Frequently Asked Questions About Business Practices
Starting Your Practice
Marketing Your Practice
Resources for Business Practices
What is the difference between ASHA certification and state licensure?
Almost every state requires that speech-language pathologists and audiologists be licensed or otherwise regulated (i.e., registration, certification). Each state may have different eligibility requirements, fees, and continuing education requirements. Practicing without a license or outside the scope of practice of the state licensure law constitutes a legal violation.
ASHA certification is a voluntary professional credential which certifies that the individual has received a master's or doctoral degree in speech-language pathology or audiology from an accredited program, has completed a Clinical Fellowship, and has passed the national examination.
ASHA certification provides these added benefits:
- Reimbursement by some private insurers requires ASHA certification.
- Some state Medicaid programs also require ASHA certification for reimbursement.
- ASHA certification is required of audiologists in the military for promotion.
- Many employers require ASHA certification.
- ASHA certification is "portable." That is, it is recognized nationwide. Many states accept ASHA certification as evidence of meeting, in total or in part, licensure requirements.
- ASHA provides the ongoing support and information expected of a national professional organization.
Clinical Fellows may engage in private practice if they are appropriately supervised per ASHA guidelines, and hold a state license (if required). They may need to apply for a provisional license in states where licensure is required.
What credentials do I need to have to engage in private practice?
There is no "special" level of ASHA certification or state licensing to engage in speech-language pathology and/or an audiology private practice. ASHA certification and state licensure (where required) is sufficient for the private practice of either profession. State licensing information is available on ASHA's website.
An occupational license may be required at your city or county level in order to operate a business. Check with your local government.
Finally, if you are an audiologist planning to dispense hearing aids, check with your state licensing board to determine if your state requires that you also be licensed as a hearing aid dealer.
Starting Your Practice
How do I perform an analysis to determine the feasibility of my practice?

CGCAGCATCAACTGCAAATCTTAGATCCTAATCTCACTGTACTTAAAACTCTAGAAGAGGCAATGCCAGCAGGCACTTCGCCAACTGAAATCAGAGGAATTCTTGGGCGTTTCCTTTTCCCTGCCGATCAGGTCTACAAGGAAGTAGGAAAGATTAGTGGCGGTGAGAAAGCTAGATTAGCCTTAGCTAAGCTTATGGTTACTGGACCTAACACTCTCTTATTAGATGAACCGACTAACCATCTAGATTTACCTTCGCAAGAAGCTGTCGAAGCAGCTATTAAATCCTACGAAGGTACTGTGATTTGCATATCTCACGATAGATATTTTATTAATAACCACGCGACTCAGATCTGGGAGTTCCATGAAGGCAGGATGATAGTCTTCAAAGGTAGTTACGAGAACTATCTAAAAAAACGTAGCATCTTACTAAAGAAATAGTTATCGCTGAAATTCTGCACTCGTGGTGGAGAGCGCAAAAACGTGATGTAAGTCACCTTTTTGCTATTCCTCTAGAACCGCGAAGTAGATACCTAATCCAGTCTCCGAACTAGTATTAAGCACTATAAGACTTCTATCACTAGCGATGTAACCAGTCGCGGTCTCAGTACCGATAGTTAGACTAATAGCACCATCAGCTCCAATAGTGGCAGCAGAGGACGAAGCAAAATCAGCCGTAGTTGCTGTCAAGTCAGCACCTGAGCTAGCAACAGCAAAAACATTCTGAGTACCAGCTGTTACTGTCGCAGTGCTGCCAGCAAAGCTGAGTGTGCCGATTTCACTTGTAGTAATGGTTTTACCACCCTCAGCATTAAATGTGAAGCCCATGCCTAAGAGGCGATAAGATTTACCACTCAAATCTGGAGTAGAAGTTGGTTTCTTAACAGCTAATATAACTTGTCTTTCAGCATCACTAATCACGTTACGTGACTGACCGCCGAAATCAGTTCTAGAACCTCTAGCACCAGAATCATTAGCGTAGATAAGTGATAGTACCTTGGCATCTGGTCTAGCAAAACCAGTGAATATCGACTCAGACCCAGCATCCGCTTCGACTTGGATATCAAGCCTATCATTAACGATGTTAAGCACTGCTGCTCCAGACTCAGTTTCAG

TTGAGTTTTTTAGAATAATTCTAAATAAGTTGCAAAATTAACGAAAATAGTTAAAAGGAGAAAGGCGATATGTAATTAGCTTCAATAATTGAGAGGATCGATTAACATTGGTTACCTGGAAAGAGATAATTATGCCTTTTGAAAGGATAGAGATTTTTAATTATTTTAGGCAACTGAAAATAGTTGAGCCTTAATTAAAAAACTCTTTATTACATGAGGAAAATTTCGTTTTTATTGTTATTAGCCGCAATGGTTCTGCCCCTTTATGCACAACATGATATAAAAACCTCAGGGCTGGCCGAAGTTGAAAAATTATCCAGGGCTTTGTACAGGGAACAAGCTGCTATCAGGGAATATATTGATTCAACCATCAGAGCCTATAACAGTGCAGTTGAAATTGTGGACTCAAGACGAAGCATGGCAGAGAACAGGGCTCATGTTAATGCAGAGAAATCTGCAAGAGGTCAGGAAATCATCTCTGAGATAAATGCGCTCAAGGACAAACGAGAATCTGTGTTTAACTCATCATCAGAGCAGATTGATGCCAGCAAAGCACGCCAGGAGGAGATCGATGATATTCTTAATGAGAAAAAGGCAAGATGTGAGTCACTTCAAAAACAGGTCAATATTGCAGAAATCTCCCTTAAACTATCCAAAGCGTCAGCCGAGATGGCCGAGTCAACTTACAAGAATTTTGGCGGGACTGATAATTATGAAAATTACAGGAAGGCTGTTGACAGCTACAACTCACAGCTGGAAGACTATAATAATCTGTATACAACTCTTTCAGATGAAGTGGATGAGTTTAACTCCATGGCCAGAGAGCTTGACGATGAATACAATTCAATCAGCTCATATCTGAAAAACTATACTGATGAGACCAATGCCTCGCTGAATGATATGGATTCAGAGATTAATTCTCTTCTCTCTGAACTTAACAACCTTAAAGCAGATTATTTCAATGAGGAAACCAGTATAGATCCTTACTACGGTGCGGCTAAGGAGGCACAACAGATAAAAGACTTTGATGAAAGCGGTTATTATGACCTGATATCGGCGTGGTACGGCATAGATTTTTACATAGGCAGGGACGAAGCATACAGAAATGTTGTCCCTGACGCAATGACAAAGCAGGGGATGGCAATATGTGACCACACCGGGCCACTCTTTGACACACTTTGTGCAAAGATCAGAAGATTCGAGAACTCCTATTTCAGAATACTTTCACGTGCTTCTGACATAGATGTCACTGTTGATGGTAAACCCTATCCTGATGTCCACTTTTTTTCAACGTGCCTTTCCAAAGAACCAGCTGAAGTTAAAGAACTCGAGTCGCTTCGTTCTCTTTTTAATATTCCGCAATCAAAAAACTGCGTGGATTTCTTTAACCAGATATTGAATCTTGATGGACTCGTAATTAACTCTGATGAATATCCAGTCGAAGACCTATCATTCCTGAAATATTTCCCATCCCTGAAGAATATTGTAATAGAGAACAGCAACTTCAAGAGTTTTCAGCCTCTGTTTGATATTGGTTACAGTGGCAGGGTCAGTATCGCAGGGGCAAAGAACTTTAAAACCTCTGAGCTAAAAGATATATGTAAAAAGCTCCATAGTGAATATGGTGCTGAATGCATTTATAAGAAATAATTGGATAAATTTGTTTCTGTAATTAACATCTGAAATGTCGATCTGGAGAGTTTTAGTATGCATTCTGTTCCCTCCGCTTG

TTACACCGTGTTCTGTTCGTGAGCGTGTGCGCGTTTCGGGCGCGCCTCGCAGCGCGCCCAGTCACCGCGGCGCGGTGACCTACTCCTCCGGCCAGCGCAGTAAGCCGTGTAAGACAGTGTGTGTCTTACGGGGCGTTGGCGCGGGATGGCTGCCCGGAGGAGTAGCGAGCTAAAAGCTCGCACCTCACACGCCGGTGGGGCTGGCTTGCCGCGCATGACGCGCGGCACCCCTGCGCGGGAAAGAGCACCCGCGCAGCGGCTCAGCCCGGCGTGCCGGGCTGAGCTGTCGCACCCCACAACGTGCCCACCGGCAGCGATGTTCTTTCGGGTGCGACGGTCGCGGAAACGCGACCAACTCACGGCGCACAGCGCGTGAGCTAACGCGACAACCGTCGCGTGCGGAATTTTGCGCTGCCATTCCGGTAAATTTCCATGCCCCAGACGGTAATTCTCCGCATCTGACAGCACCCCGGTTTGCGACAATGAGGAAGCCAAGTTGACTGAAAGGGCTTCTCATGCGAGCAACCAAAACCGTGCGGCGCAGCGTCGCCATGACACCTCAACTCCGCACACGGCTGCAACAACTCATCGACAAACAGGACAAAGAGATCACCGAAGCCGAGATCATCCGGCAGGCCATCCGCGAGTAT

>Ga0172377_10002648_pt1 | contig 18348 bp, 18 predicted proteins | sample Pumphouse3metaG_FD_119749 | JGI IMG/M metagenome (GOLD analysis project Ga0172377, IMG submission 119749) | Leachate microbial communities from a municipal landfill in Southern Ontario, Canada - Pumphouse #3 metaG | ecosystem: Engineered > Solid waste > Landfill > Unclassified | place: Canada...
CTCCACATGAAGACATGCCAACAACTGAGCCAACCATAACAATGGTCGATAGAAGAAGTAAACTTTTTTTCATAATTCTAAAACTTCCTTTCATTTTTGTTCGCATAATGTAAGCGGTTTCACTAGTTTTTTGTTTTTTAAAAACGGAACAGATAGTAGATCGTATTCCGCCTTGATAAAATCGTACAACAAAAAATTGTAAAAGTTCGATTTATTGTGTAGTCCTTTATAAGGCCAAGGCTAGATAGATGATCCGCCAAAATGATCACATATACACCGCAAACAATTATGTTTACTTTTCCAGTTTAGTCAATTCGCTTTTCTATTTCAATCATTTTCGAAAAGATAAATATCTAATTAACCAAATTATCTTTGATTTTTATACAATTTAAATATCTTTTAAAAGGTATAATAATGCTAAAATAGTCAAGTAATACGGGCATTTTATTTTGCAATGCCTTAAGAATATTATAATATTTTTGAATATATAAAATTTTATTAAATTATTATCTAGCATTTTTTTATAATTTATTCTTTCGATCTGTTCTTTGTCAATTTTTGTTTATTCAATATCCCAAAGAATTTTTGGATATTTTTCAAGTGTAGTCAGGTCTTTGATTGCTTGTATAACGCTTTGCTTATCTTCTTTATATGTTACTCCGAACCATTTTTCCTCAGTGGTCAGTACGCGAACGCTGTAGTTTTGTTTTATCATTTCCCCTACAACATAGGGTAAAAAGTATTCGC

Conducting a complete feasibility study involves seven basic steps, as outlined here. Additional information is available from the Small Business Administration.
What are the different legal forms of a professional practice, and what are the advantages and disadvantages of each?
A private practice may assume a number of legal forms of organization, including:
- sole proprietorship
- limited liability company
Each type has different implications and requirements, as well as advantages and disadvantages.
What other professionals should I consult before starting up my business?
Private practitioners generally agree that it is important to work with an attorney and an accountant to help you develop your business. An accountant can advise you on the type of practice that will best meet your tax needs, set up a system for managing billing and accounts receivable, and advise you about paying withholding tax, if appropriate. An attorney specializing in business or contract law can also assist you in setting up your practice from a legal standpoint, and can review or help you develop a standard contract that you can use or adapt for different situations.
To locate qualified professionals, ask business people you know for a personal recommendation. Join local community service groups (Rotary Club, Kiwanis, etc.) or the Chamber of Commerce to network with business people. Invite a local attorney to speak at a professional meeting. You can also contact your state's chapter of the American Bar Association and the American Institute of Certified Public Accountants for referrals.
What state and local agencies should I consult for more information about setting up a practice?
If you wish to practice in a state that licenses speech-language pathologists and audiologists, you must have a license. You should also request a copy of the actual licensure law from your state licensure board.
If you wish to practice from your home or work from a business office, you may want to investigate whether your local zoning laws would permit you to open a home office, display advertising, or handle parking in a residential area. Contact your city or county zoning board. You should also check with your city or county administration to see if a business license is required. If you are renting commercial business space, your landlord should be able to provide guidance on these issues.
For assistance in starting your business, contact your state speech and hearing association. Take advantage of opportunities for mentoring and collaboration in developing your practice through the state convention, the association newsletter, or interest groups.
For loans and other information, contact the Small Business Administration.
To find out state regulations that may affect your practice, such as how long to retain medical records, contact your state health department.